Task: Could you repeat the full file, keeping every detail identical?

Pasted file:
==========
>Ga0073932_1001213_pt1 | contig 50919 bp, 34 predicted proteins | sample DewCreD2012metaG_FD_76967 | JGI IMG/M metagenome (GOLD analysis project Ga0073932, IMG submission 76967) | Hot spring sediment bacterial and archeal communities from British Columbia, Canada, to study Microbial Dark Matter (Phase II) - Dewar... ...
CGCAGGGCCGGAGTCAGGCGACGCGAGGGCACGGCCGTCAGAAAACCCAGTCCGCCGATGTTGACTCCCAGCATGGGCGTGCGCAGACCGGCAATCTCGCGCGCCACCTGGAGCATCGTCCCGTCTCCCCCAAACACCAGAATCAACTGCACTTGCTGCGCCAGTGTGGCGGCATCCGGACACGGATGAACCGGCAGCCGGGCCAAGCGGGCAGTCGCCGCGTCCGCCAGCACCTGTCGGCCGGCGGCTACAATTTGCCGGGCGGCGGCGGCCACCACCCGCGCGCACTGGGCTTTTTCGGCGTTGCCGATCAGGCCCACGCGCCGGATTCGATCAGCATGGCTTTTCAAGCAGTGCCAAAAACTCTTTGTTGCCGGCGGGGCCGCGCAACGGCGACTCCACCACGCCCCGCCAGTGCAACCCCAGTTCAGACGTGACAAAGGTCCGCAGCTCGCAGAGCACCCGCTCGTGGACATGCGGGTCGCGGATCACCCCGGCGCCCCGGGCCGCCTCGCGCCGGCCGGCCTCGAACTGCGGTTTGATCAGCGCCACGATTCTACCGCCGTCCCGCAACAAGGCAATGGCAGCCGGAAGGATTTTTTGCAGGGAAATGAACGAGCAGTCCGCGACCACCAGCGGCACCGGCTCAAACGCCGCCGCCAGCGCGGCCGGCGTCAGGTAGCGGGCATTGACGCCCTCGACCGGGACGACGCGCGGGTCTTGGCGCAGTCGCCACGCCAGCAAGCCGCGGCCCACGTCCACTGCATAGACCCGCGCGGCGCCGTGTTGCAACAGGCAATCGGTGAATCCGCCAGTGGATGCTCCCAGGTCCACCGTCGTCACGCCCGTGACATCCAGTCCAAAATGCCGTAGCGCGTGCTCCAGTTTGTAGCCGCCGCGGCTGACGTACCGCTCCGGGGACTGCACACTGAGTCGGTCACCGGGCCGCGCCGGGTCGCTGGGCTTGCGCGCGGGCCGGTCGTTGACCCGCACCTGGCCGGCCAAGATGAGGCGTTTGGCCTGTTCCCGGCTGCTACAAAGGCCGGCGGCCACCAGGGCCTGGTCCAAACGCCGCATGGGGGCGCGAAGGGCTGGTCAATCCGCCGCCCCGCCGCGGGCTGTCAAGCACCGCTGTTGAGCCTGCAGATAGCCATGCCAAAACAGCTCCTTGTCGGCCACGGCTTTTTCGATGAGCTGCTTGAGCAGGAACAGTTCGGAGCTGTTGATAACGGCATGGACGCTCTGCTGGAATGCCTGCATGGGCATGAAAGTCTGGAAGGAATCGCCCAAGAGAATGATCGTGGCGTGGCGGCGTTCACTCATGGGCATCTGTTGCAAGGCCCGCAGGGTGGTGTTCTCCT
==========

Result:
>Ga0073932_1001213_pt1 | contig 50919 bp, 34 predicted proteins | sample DewCreD2012metaG_FD_76967 | JGI IMG/M metagenome (GOLD analysis project Ga0073932, IMG submission 76967) | Hot spring sediment bacterial and archeal communities from British Columbia, Canada, to study Microbial Dark Matter (Phase II) - Dewar... ...
CGCAGGGCCGGAGTCAGGCGACGCGAGGGCACGGCCGTCAGAAAACCCAGTCCGCCGATGTTGACTCCCAGCATGGGCGTGCGCAGACCGGCAATCTCGCGCGCCACCTGGAGCATCGTCCCGTCTCCCCCAAACACCAGAATCAACTGCACTTGCTGCGCCAGTGTGGCGGCATCCGGACACGGATGAACCGGCAGCCGGGCCAAGCGGGCAGTCGCCGCGTCCGCCAGCACCTGTCGGCCGGCGGCTACAATTTGCCGGGCGGCGGCGGCCACCACCCGCGCGCACTGGGCTTTTTCGGCGTTGCCGATCAGGCCCACGCGCCGGATTCGATCAGCATGGCTTTTCAAGCAGTGCCAAAAACTCTTTGTTGCCGGCGGGGCCGCGCAACGGCGACTCCACCACGCCCCGCCAGTGCAACCCCAGTTCAGACGTGACAAAGGTCCGCAGCTCGCAGAGCACCCGCTCGTGGACATGCGGGTCGCGGATCACCCCGGCGCCCCGGGCCGCCTCGCGCCGGCCGGCCTCGAACTGCGGTTTGATCAGCGCCACGATTCTACCGCCGTCCCGCAACAAGGCAATGGCAGCCGGAAGGATTTTTTGCAGGGAAATGAACGAGCAGTCCGCGACCACCAGCGGCACCGGCTCAAACGCCGCCGCCAGCGCGGCCGGCGTCAGGTAGCGGGCATTGACGCCCTCGACCGGGACGACGCGCGGGTCTTGGCGCAGTCGCCACGCCAGCAAGCCGCGGCCCACGTCCACTGCATAGACCCGCGCGGCGCCGTGTTGCAACAGGCAATCGGTGAATCCGCCAGTGGATGCTCCCAGGTCCACCGTCGTCACGCCCGTGACATCCAGTCCAAAATGCCGTAGCGCGTGCTCCAGTTTGTAGCCGCCGCGGCTGACGTACCGCTCCGGGGACTGCACACTGAGTCGGTCACCGGGCCGCGCCGGGTCGCTGGGCTTGCGCGCGGGCCGGTCGTTGACCCGCACCTGGCCGGCCAAGATGAGGCGTTTGGCCTGTTCCCGGCTGCTACAAAGGCCGGCGGCCACCAGGGCCTGGTCCAAACGCCGCATGGGGGCGCGAAGGGCTGGTCAATCCGCCGCCCCGCCGCGGGCTGTCAAGCACCGCTGTTGAGCCTGCAGATAGCCATGCCAAAACAGCTCCTTGTCGGCCACGGCTTTTTCGATGAGCTGCTTGAGCAGGAACAGTTCGGAGCTGTTGATAACGGCATGGACGCTCTGCTGGAATGCCTGCATGGGCATGAAAGTCTGGAAGGAATCGCCCAAGAGAATGATCGTGGCGTGGCGGCGTTCACTCATGGGCATCTGTTGCAAGGCCCGCAGGGTGGTGTTCTCCT